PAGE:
It should shock no one to hear the healthcare industry can be a confusing labyrinth for patients. Whether it’s trying to figure out a payment or which specialist they need to see, it can be a daunting experience. Docent Health, the latest venture from founder and CEO Paul Roscoe, seeks to lay up an assist for patients by offering a hybrid of human and technology services to help navigate their journey. The thought is if patients have a pleasurable experience, they’ll be more willing to return to a provider the next time they need care.
To that end, Docent Health mixes online services through a technology platform and offline services via patient liaisons to help guide patients through the complex loom of the healthcare industry. The company began working in an incubation stage through the summer months of 2015 and officially got off the ground in November when they started the seed round funding with venture capital investors.
While Docent is currently piloting the technology platform with a hospital, it’s gearing up to ramp up operations as it recently hired Kim LaFontana, who helped athenahealth go public, as Chief Product Officer and Angie Fyfe, who comes with a varied career in operations, to run the company’s patient liaisons component.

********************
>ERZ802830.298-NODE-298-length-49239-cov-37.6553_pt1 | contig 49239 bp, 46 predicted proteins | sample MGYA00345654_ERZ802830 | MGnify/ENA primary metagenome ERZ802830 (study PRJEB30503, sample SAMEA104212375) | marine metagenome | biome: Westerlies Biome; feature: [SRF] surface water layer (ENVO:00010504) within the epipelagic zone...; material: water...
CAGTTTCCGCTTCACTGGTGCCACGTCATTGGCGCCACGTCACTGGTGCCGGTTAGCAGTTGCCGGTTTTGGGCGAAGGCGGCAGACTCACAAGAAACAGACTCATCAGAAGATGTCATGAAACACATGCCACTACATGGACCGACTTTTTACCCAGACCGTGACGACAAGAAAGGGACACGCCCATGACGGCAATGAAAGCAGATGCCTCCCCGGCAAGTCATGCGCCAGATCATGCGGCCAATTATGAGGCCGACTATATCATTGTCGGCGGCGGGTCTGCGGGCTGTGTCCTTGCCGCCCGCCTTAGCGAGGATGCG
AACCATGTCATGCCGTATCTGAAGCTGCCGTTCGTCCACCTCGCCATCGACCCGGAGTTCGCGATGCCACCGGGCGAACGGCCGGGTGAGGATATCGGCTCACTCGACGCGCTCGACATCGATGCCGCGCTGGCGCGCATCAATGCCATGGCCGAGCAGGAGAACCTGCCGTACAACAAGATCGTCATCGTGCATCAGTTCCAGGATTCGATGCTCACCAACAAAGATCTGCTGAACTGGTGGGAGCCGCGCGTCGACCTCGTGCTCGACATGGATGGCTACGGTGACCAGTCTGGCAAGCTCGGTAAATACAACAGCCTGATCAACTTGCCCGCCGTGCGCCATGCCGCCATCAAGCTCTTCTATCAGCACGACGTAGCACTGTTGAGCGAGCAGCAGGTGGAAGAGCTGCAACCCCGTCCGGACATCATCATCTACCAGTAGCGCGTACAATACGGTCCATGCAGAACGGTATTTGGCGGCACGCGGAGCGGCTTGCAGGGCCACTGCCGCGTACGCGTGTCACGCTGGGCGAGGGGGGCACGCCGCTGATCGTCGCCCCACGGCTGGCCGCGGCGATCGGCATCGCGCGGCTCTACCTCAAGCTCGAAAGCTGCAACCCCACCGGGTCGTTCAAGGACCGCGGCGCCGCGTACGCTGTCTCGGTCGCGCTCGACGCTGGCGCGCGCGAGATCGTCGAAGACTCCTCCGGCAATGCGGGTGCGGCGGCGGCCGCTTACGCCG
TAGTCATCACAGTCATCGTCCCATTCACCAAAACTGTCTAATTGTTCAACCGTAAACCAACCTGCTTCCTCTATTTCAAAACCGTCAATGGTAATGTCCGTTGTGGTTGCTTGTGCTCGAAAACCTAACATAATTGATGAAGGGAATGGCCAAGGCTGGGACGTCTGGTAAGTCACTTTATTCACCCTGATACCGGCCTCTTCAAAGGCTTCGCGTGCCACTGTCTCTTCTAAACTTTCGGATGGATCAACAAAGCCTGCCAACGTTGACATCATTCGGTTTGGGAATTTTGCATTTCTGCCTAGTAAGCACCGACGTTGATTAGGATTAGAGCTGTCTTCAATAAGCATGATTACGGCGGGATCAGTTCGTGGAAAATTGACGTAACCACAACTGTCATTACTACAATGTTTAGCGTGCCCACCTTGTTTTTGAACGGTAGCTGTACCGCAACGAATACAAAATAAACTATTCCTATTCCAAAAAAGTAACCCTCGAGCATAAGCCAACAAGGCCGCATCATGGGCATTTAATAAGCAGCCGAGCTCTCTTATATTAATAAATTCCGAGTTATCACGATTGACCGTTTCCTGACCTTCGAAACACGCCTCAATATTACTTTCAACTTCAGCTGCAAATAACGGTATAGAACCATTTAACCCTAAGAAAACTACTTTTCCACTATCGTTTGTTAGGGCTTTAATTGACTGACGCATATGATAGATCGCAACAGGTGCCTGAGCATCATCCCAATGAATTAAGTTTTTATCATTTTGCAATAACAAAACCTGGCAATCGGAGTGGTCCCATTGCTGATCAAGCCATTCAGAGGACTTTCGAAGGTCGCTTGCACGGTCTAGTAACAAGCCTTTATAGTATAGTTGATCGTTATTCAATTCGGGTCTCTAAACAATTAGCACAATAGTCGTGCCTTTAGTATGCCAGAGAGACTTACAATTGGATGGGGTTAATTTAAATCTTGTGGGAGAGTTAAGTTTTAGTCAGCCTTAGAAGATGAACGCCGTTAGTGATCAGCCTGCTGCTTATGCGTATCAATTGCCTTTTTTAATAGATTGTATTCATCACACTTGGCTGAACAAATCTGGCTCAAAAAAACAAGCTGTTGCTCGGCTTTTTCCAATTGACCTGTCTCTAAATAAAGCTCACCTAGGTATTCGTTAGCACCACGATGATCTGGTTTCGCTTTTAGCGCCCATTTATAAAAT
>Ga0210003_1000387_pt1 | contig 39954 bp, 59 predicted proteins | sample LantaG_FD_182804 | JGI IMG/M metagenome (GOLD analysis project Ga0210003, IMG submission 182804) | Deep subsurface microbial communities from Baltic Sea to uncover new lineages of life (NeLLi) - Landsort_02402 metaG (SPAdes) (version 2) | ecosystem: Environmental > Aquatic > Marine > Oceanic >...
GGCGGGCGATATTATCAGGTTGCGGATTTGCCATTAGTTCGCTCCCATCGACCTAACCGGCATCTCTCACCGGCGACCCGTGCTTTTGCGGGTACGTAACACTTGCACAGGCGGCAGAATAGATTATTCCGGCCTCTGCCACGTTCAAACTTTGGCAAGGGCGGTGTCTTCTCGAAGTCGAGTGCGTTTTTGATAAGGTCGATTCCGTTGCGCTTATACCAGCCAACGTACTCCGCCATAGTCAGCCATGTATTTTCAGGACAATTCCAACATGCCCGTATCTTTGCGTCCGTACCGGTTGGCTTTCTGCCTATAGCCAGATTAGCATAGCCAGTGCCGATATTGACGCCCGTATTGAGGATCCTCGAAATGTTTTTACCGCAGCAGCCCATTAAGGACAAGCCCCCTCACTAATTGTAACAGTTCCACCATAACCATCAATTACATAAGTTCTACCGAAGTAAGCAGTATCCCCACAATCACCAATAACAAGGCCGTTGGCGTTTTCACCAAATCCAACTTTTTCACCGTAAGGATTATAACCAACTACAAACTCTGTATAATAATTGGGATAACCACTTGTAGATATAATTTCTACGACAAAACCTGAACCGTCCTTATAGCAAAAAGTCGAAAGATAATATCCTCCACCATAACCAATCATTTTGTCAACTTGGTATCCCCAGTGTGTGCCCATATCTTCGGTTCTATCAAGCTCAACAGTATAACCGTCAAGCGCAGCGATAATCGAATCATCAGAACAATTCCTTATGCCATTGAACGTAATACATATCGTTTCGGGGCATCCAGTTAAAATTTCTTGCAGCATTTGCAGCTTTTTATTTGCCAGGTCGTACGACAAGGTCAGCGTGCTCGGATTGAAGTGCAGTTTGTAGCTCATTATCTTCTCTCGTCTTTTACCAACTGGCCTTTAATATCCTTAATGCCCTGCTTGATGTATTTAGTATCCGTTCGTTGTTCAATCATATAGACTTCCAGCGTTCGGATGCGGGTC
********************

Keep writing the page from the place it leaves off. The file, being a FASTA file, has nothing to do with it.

Roscoe recently spoke with Healthcare Dive to discuss Docent Health, its model and population health.
Healthcare Dive: Can you tell us about what you’re bringing to the industry’s table with Docent?
Paul Roscoe, Docent Health CEO: I think health systems are starting to transform the way they think about patients, to think about them more as consumers and start providing services to them as they might experience in other industries. These services could include online access and making easier appointments or referrals. Healthcare systems need more real-time feedback on whether they are doing a great job with the patient and the patient experience. Part of the technology we’re building helps them focus on that and helps understand the patient sentiment throughout the journey.
The other thing we’re working on is segmentation. A lot of other industries do a great job of segmenting their consumers into different groups and making sure the experience they offer tailors to that particular segment. If you go into other industries, the notion of the customer journey is well understood. The notion of segmentation and providing different digital mediums to communicate with customers -- the omni-channel approach -- is well understood. Healthcare traditionally is a “one-size-fits-all” industry so part of our technology helps health systems segment their patient populations into different groups and provide a more tailored experience for those segments.
There are customer experience companies that think “If it works for Trump Hotel, it can work in healthcare” and I think that’s a very narrow view. There are different things you need in a patient world than in a traditional world and we’re trying to balance them.
How does the patient liaisons concept work?